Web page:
Her voice wavering, her hand pointing toward the heavens, Tina Chamberlain begged Hillsborough County commissioners Thursday evening not to end the county's after-school recreation program in Ruskin.
Chamberlain, a working single mother of two, said she would have to consider dropping health insurance or turning off the air conditioning if she had to put her children in private after-school care.
What's more, she said the counselors with the county parks after-school program provide loving care for her kids, one of whom had problems in other settings.
"Most programs throw him out because he's hard to handle," said Chamberlain, who added that she skipped breaks and lunch at work to attend the meeting. "They understand how to deal with him, how to motivate and work with him."
Chamberlain was one of dozens of parents who expressed anger, pain and disbelief at the proposed closure of the parks after-school program. County parks director Mark Thornton has proposed ending the $8 million program because of falling participation and declining revenues.
Also filling the crowd of more than 300 at the Florida State Fairgrounds were numerous county employees, some wearing green T-shirts with the union logo of the American Federation of State, County and Municipal Employees.
The employees were protesting proposed layoffs in the Parks, Recreation and Conservation department. Many of those layoffs would come from ending the after-school program, so the employees and parents shared a spirit of camaraderie and applauded each other's speeches.
Many parents who spoke said they had attended the after-school program when they were kids. They described an atmosphere where children could learn and grow up to be decent and responsible adults.
"It's a family; it's not just a place for them to go to play," said Meagan Cox, who started attending Brandon Park when she was 6 and started working there as a counselor when she was 16. Her daughter Haylee, 10, attends the same park.
Thornton said the county school system and non-profits like the YMCA offer much the same services and can operate for less money.
But parents from outlying areas like Riverview and Ruskin said there are no programs in their neighborhoods or, if there are, they aren't of the caliber of the county care.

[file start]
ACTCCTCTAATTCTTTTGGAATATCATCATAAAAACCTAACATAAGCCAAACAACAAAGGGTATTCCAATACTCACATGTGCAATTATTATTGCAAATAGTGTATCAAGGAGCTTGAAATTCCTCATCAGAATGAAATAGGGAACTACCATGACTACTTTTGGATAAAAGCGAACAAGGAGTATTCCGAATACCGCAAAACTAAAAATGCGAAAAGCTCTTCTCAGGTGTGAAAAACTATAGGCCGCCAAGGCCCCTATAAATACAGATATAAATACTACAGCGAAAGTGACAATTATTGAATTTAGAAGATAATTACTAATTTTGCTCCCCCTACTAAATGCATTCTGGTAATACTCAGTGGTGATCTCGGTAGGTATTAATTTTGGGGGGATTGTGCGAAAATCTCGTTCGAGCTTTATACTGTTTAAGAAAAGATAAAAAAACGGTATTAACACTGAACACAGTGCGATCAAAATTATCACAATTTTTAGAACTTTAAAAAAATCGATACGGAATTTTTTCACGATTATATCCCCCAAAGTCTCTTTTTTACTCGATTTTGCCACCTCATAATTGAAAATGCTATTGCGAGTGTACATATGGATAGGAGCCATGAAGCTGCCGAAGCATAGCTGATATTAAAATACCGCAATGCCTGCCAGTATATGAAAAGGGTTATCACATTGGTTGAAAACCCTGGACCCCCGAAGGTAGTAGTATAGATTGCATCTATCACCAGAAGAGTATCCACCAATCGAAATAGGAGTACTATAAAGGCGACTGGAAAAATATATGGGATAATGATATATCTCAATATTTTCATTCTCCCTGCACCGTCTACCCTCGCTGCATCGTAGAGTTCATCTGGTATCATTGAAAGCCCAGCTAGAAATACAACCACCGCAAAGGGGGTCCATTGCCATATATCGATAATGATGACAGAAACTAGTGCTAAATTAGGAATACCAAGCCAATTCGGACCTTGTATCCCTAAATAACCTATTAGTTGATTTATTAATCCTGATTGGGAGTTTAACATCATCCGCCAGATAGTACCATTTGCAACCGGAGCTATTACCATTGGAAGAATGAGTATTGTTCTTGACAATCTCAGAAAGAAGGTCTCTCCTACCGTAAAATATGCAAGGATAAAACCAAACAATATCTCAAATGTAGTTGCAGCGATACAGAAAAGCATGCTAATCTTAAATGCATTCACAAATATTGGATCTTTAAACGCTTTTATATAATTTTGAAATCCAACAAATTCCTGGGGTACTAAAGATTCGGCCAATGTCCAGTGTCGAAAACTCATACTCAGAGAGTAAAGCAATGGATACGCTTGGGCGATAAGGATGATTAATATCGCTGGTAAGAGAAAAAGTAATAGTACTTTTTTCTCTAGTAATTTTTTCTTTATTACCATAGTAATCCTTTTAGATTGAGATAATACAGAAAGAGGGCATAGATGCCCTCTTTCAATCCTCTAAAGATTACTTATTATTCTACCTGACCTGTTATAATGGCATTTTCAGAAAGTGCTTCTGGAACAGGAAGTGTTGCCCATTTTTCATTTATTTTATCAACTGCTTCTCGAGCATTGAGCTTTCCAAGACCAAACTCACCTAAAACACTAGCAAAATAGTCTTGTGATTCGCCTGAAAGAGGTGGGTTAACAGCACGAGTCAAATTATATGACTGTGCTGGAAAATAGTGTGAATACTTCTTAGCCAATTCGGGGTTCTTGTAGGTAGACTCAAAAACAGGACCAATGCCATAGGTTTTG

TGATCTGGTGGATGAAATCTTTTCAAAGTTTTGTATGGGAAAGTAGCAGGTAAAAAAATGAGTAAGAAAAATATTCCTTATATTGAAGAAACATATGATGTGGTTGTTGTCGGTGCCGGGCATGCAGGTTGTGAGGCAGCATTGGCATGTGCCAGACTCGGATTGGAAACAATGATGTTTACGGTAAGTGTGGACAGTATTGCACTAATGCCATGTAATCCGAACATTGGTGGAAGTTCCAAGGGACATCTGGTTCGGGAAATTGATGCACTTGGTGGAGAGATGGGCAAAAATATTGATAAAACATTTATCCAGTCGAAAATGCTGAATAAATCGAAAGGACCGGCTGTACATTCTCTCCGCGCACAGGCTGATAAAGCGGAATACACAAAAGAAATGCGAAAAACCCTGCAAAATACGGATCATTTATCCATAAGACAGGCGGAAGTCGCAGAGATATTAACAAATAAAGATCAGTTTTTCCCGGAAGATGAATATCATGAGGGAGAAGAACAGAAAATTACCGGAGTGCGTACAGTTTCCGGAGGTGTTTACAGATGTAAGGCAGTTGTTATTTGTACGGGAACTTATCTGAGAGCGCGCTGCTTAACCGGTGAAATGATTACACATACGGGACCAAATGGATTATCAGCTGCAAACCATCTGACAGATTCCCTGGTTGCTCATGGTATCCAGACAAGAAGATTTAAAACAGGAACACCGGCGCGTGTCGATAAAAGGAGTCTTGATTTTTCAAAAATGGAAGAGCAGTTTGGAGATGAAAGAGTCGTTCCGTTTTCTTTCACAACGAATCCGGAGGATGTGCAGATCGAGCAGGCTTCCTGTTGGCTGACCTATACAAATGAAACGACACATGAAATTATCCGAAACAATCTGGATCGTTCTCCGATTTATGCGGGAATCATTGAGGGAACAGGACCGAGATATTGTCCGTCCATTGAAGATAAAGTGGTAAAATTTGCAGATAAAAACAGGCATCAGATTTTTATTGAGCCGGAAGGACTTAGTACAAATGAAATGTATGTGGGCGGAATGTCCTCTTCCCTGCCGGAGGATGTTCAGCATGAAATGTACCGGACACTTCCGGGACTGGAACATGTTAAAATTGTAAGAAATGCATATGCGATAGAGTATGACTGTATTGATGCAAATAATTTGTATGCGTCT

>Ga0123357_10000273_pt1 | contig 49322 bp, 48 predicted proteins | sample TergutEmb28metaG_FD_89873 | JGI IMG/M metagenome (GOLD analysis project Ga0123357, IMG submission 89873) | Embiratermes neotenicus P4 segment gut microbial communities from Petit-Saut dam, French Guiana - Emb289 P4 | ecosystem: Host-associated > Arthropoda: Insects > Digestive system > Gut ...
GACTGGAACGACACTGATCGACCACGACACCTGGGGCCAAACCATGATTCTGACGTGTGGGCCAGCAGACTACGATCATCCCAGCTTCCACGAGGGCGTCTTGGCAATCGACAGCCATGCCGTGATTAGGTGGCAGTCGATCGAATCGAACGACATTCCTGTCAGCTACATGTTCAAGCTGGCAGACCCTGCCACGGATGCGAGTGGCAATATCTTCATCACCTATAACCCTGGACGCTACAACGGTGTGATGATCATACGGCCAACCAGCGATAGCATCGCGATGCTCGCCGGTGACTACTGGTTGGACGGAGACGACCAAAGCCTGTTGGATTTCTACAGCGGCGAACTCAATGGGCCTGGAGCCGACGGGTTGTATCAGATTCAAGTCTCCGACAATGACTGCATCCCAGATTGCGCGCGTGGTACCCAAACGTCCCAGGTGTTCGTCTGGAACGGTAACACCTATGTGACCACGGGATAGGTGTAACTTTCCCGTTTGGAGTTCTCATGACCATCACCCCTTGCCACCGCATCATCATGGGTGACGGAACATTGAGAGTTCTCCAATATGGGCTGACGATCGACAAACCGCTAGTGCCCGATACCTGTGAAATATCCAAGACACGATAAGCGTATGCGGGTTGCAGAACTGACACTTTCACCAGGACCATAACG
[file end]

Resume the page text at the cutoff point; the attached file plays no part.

"You may say there are other options to us, the parents at the park, but there are not other options," said Kim Herman, who stood at the microphone with her three children.
County employees protested coming layoffs and plans to privatize mowing and other maintenance at the county parks. They expressed outrage at being cast aside like broken toys after working years without raises.
"We're about to lay off almost 100 employees," said Juan Basso, a union leader. "They've been here for years; they love their jobs. The private sector can't compete with county employees. We take our job to heart."
Employees and parents got a glimmer of good news when Commissioner Ken Hagan said at workshop earlier Thursday that he wants to expand the number of regional parks that will continue to have after-school programs. Thornton had proposed consolidating 42 parks with recreation programs to 11 or 12.
Hagan said he wants Thornton to come up with a "hybrid" plan that would add 15 to 20 more parks. The programs would not require child care licenses and would be more focused on educational or recreational activities.
Parents would probably have to pay a fee closer to the $48 a week that schools charge, Hagan said. The county has the same fee, but Thornton said that with a sliding scale based on income, the average collected is $22 a week per child.